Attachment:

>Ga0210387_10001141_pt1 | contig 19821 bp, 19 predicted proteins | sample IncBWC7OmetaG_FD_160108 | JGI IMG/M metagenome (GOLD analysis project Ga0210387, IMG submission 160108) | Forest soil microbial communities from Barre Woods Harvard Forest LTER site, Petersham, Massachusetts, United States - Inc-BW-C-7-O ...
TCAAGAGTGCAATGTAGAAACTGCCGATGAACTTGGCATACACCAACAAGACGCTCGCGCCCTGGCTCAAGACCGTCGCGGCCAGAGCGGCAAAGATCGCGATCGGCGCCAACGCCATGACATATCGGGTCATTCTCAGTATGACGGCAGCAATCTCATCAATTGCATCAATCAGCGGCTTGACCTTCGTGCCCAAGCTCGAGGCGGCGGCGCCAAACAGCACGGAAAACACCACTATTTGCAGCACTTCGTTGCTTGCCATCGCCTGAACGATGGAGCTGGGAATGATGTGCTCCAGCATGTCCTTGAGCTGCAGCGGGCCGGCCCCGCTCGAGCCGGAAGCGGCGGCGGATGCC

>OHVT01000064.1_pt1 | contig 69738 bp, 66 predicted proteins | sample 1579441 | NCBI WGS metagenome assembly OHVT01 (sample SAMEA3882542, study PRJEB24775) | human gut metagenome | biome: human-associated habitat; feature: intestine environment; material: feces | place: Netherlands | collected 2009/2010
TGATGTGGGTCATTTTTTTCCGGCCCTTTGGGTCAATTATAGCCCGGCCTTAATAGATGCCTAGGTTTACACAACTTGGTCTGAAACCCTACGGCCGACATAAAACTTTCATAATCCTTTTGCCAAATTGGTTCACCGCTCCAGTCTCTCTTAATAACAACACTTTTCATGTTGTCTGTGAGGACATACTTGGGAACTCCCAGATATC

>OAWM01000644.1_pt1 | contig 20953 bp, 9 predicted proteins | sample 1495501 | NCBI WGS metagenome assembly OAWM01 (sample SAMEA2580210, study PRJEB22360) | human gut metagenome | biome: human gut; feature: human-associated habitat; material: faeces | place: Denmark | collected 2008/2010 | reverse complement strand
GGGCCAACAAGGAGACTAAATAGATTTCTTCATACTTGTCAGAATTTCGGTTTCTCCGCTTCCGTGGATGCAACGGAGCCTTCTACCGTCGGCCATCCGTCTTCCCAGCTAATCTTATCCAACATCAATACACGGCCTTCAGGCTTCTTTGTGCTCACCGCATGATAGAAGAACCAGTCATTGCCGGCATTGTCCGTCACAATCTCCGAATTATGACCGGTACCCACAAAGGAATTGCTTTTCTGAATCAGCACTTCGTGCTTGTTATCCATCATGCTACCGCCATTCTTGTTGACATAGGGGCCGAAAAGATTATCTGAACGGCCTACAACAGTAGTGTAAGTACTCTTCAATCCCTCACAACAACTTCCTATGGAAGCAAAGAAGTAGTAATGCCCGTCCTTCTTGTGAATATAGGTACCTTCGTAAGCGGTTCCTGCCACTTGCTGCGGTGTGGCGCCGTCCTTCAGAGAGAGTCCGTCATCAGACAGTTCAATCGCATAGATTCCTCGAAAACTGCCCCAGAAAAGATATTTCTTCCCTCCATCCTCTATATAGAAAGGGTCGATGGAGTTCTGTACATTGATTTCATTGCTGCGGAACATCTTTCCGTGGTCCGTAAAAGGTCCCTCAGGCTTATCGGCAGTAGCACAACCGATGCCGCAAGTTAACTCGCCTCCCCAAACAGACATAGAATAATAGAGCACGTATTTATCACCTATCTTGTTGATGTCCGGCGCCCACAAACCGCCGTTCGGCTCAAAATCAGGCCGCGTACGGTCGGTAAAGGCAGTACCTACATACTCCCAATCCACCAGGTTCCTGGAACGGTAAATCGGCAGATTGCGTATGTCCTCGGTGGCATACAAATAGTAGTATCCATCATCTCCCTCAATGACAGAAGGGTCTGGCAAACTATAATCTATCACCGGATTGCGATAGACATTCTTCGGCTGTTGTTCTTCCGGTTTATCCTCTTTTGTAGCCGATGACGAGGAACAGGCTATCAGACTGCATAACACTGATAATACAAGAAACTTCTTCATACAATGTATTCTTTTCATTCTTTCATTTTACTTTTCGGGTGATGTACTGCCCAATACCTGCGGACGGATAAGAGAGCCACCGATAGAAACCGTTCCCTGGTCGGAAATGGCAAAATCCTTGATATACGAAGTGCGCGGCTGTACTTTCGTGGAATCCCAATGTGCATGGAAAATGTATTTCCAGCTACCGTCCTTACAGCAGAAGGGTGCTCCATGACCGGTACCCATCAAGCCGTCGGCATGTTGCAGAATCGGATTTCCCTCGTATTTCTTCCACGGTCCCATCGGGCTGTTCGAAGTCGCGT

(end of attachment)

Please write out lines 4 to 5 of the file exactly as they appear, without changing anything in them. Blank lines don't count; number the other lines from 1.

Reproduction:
TGATGTGGGTCATTTTTTTCCGGCCCTTTGGGTCAATTATAGCCCGGCCTTAATAGATGCCTAGGTTTACACAACTTGGTCTGAAACCCTACGGCCGACATAAAACTTTCATAATCCTTTTGCCAAATTGGTTCACCGCTCCAGTCTCTCTTAATAACAACACTTTTCATGTTGTCTGTGAGGACATACTTGGGAACTCCCAGATATC

>OAWM01000644.1_pt1 | contig 20953 bp, 9 predicted proteins | sample 1495501 | NCBI WGS metagenome assembly OAWM01 (sample SAMEA2580210, study PRJEB22360) | human gut metagenome | biome: human gut; feature: human-associated habitat; material: faeces | place: Denmark | collected 2008/2010 | reverse complement strand